ZIMTA particpates in BEAM assesment PDF Print E-mail

Zimbabwe Teachers Association (ZIMTA) in conjunction with Training and Research Support Centre (TARSC) has conducted a Basic Training Research workshop to equip ZIMTA teachers with basic research skills in preparation for a research on the governance of the Basic Education Assistance Module (BEAM).


Created: 06 November 2012



32 educators from different districts in all the provinces of Zimbabwe who are also ZIMTA members attended the workshop.

The researchers commenced work on 10 October 2012 and were expected to continue until 15 November 2012.

“The research is aimed at assessing community level practices and experiences relating to the governance and access of BEAM funds. The evidence gathered would be used to improve BEAM management and TARSC had partnered with ZIMTA teachers so as to give authenticity and credibility to the project because ZIMTA teachers are found in all districts of the country.” said ZIMTA Training Officer, Ms Angelina Lunga.

According to TARSC representative Artwell Kadungure, the purpose of the research was to address issues surrounding BEAM because donors were complaining that they had put money yet funds were mismanaged. The purpose of the research was to find the root cause of the problem – the funders or the schools; hence it became the role of the educator to investigate where the challenge was emanating from.

Educators participating at the workshop confirmed the mismanagement of BEAM funds saying the pupils who were supposed to benefit were not benefiting because the selection process was political at times and those who did the selection process first looked into their own families, with a view of assisting them first instead of giving priority to the needy cases as it should be.

BEAM was launched in 2001 by the government as a component of Enhanced Social Protection Project (ESPP) focussing on access to education as a social protection intervention. The programme is designed to facilitate enrolment and retention of orphaned and vulnerable children by assisting with tuition fees, school levies and examination fees. According to the Sunday Mail 28 October 2012, from its inception in 2001 BEAM performed quite well reaching over 900 000 beneficiaries at its peak in 2006. The hyperinflationary era between 2007 and beginning of 2009 affected its performance and it was suspended. Since its revival in 2009, BEAM has disbursed US$60, 2 million directly to schools to cover tuition fees and levies in primary and secondary and examination fees in secondary schools. In schools a selected committee consisting of 12 members sits with a view of determining which pupil deserves to get assistance for paying fees. According to the funders of the programme the most needy cases should get priority.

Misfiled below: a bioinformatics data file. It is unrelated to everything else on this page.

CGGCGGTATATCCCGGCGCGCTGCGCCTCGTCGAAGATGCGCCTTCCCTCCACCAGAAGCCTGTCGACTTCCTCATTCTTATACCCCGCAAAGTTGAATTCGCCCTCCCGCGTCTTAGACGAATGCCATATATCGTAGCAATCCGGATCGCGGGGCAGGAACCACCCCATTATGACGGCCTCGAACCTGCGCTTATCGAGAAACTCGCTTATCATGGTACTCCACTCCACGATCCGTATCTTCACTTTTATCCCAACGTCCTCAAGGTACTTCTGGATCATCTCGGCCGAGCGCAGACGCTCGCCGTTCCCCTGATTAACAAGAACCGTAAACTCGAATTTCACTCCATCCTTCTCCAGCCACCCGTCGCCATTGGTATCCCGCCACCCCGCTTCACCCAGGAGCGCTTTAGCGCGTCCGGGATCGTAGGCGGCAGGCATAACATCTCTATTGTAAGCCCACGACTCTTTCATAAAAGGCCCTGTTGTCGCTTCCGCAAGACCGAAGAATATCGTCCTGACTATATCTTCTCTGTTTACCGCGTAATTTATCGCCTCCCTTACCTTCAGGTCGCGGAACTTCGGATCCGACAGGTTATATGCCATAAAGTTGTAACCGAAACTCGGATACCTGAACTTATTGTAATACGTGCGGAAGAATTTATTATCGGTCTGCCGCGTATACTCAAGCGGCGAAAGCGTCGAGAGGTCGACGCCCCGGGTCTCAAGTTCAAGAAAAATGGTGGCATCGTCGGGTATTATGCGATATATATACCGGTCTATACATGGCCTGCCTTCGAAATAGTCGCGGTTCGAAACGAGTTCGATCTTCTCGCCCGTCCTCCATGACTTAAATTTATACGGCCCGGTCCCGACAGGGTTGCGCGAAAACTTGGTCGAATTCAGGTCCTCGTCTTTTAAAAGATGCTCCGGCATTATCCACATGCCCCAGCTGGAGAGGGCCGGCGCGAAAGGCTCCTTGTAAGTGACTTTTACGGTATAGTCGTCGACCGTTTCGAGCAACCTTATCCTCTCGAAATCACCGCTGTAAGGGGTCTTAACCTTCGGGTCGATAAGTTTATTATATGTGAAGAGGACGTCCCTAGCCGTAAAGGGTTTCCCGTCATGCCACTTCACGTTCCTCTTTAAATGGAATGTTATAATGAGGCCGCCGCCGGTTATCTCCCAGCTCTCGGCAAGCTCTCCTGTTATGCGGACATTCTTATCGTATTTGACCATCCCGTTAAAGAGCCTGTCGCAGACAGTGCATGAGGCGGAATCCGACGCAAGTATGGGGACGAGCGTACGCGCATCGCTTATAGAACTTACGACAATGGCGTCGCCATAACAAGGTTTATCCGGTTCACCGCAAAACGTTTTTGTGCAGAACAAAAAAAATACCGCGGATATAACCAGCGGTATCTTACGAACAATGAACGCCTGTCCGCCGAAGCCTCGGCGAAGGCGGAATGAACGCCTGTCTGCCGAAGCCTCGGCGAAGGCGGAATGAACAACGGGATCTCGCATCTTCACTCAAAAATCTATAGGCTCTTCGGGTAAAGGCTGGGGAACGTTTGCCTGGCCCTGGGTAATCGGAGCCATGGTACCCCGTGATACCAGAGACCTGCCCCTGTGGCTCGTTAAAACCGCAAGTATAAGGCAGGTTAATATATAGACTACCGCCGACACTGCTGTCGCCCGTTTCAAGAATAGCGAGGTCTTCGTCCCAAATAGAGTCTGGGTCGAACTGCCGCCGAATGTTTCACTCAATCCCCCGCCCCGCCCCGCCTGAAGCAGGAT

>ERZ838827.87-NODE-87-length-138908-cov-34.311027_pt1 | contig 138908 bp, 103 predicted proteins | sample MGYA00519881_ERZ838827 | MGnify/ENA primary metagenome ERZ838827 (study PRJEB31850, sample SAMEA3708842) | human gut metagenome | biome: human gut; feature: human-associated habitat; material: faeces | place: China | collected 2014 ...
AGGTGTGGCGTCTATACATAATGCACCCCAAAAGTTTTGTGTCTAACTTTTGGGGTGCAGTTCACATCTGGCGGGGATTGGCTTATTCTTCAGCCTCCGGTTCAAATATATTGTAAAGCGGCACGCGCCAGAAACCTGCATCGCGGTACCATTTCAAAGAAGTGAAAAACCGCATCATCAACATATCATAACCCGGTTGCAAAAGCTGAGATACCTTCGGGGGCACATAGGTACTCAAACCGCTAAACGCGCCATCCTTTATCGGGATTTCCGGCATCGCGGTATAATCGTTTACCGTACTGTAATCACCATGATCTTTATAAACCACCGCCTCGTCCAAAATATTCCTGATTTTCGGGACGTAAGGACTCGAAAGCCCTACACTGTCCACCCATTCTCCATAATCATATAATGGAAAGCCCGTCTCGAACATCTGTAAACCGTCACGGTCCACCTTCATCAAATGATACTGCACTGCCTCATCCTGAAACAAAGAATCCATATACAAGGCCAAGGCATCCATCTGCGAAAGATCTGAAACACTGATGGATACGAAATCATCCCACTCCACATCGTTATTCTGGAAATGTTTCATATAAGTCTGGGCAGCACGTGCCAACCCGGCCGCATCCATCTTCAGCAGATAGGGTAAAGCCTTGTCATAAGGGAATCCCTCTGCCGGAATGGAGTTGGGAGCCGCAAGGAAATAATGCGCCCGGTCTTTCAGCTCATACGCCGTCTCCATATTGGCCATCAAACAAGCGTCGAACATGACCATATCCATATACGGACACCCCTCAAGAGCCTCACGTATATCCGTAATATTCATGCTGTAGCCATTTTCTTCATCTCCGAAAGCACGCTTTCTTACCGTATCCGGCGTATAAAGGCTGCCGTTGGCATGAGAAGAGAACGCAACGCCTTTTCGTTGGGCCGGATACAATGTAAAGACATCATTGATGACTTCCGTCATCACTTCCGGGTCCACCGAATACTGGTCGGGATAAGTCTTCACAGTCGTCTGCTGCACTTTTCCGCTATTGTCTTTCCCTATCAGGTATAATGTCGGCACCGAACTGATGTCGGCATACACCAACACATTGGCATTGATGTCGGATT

The ZIMTA educators carried the research in schools in districts such as Chipinge, Bindura rural, Goromonzi Chikwaka, Chinhoyi, Insiza-Filabusi, Kwekwe, Chiwundura, Chiredzi, Epworth and Tsholotsho as a pilot project.

In their research, educators used four different sets of questionnaires notably the school authority questionnaire which includes the headmaster or the school bursar, a community selection committee member questionnaire and a beneficiary questionnaire which includes one boy and one girl at each school.

ZIMTA and TARSC share a cordial relationship which mandate them to work together and share resources in working to promote quality education and accounting for national resources that are aimed at benefiting the less privileged in attaining quality education regardless of their social background and economic status. Results of the research will be used in improving the delivering of BEAM in schools.

According to David Coltart, Education Minister about 1 million out of an estimated 3, 6 million school going children required Basic Education Assistance Module (BEAM) as their parents and guardians could not afford paying school fees. According to a BEAM Evaluation Report presented by Coltart, 27% of these children were either orphans or vulnerable children. The evaluation indicated that 784000 (28%) of primary school pupils needed support but only 456 400 (16, 3%) had accessed it. For secondary schools, 192 000 (24%) of 800 000 students required Beam assistance but only 140000 (17, 5%) received it. Of the 976 000 primary and secondary students identified as needing BEAM support, 380 000 were not receiving anything. Coltart revealed that an estimated $53 million was required to cover full annual BEAM requirements in 2013.










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